Last weekend, in my emotional confusion, I once again sought out biographies of people struggling with mental illness. I guess this would be part of my ongoing search for inspiration, understanding, coping skills, and hope.
But I found a really neat book. Brave Girl Eating: A Family's Struggle with Anorexia, by Harriet Brown, (William Morrow, 2010). It was told from the mother's perspective as she struggled along-side her daughter (referred to as Kitty in the book) and, as it turned out, along-side her whole family. Not because they all personally struggled to eat, but because the struggle impacted the whole family.
Anyway, my perspective is influenced by all I have read that puts eating disorders and OCD in a related category. And the mother's understanding of Kitty's illness grew into one that definitely had similarities to my own. Food set off alarms inside her daughter. It was both feared and desired. And it set off guilt. Even suicidal ideation. (Spell check needs to add "ideation" still.)
I guess this is what I got out of it. I loved how much Kitty's mother cared about her. How much her father cared about her. Enough to sometimes stand between Kitty and the monster in her head, which the author referred to as the "Demon," not in a religious sense, but like I refer to OCD as a monster. Sometimes, her mother realized that Kitty needed her (the mother) to be responsible for the food she (Kitty) was eating, so that the demon wouldn't yell at her as much.
After reading part of the book, I went up and had supper with my parents. My parents love me, too. And I know that. And they aren't perfect, but Kitty's parents weren't perfect, either. And we don't need perfect, we need parents who care and do their best with their understandings and abilities.
Back to the book, the other way it helped me, was it helped me feel free-er to enjoy my food. I've had my own issues with food, not like Kitty. Not to qualify as Anorexia. But feel like I didn't deserve food? Yes. Not want to eat food? Yes. Force myself to eat food? Yes. Cry because eating was hard? Yes, but that was only when I was in the hospital (that I remember). It usually wasn't that bad.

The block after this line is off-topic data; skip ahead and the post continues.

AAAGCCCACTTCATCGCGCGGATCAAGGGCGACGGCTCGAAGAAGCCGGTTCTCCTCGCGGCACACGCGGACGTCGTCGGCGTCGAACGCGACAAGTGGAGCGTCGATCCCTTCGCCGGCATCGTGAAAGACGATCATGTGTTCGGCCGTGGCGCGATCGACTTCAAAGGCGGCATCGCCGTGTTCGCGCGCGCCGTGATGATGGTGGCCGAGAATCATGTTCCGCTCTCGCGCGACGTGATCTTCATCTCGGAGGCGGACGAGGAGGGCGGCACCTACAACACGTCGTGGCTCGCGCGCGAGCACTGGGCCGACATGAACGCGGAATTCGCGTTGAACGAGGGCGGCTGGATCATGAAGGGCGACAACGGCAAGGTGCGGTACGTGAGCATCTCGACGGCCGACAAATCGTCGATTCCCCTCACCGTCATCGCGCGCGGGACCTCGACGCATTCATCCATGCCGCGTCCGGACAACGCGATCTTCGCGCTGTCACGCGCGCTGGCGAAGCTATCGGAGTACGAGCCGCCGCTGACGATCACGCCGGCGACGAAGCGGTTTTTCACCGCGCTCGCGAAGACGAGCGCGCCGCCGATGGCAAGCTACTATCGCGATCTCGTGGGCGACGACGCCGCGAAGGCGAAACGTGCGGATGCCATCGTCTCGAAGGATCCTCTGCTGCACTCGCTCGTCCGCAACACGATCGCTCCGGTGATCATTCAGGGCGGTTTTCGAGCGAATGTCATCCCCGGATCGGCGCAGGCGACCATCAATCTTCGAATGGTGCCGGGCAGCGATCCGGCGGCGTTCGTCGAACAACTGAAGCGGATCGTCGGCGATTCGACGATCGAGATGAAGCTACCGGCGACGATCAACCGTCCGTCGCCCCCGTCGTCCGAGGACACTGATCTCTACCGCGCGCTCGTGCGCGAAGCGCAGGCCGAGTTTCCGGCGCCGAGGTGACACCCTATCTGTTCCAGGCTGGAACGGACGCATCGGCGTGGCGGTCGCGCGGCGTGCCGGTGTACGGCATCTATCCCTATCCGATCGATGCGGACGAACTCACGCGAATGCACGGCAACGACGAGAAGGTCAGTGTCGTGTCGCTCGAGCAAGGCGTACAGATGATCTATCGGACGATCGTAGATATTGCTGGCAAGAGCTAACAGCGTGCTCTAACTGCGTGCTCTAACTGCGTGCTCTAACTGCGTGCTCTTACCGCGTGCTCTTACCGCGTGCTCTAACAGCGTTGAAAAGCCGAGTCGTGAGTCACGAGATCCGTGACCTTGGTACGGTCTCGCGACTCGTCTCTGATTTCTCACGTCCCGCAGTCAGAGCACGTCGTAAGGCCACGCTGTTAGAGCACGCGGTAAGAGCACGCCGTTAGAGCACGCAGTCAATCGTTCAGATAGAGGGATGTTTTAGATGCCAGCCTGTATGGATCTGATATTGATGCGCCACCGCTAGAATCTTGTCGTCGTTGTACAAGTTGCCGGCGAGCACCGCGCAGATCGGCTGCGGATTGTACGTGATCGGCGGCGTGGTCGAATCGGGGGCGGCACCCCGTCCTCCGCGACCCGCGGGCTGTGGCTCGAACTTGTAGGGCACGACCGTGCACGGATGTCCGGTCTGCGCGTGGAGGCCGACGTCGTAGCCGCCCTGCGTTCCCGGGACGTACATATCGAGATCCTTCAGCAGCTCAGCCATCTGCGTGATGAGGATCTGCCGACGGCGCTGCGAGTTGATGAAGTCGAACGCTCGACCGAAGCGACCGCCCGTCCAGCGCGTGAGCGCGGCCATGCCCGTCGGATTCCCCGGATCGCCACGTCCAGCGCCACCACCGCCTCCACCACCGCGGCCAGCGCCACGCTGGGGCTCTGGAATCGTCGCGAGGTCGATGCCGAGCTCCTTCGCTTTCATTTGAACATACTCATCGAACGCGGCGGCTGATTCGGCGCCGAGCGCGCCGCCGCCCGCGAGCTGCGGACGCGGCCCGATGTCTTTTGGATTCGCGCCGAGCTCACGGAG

On Lexapro, I've gained weight. Sure, not tons. More like 10 or 15 pounds. But it worried me. Sometimes I'd try denying myself certain food or (more often) postponing meals. But it was just this sort of mess in my head. Weight I didn't really want, but wasn't sure I should worry about. Hunger that I wasn't sure how to handle. Trying to figure out this strange new metabolism.
But the book reminded me, even somewhat taught me, that it is okay to enjoy a doughnut. More than okay. It is a good thing. Fat is a necessary thing for our bodies. Sugar is a blessing.
So it doesn't solve my whole problem with food and weight and unanswered questions. Hey, I have OCD; why should I expect a worry to go away because of more information? :) But I have been able to enjoy doughnuts.
In fact, though Lexapro may have added to my weight, now on it, I have enjoyed food a lot more. I still struggle to cook, but I do less force-feeding of myself. I might still use the TV to distract me for part of my meal, but other times, I enjoy the food and the movie.
And for one more thing about this book? I loved how the mother was able to recognize her daughter's bravery, her courage and the courage of others in similar positions. The title says it well.
So what are you? A Brave Person Cleaning your House? (I need to be one of those.) A Brave Person Washing your Hands Fewer Times? A Brave Person Interacting with Other People? A Brave Person Doing Something the Wrong Number of Times?
What am I? A Brave Woman Working with Kids (I love it, and it scares me sometimes). A Brave Woman Ending Her Prayer Early. A Brave Woman Talking to People. A Brave Woman Driving.
Or how about this, because I think it is true of a lot of us.
I'm a Brave Woman Living.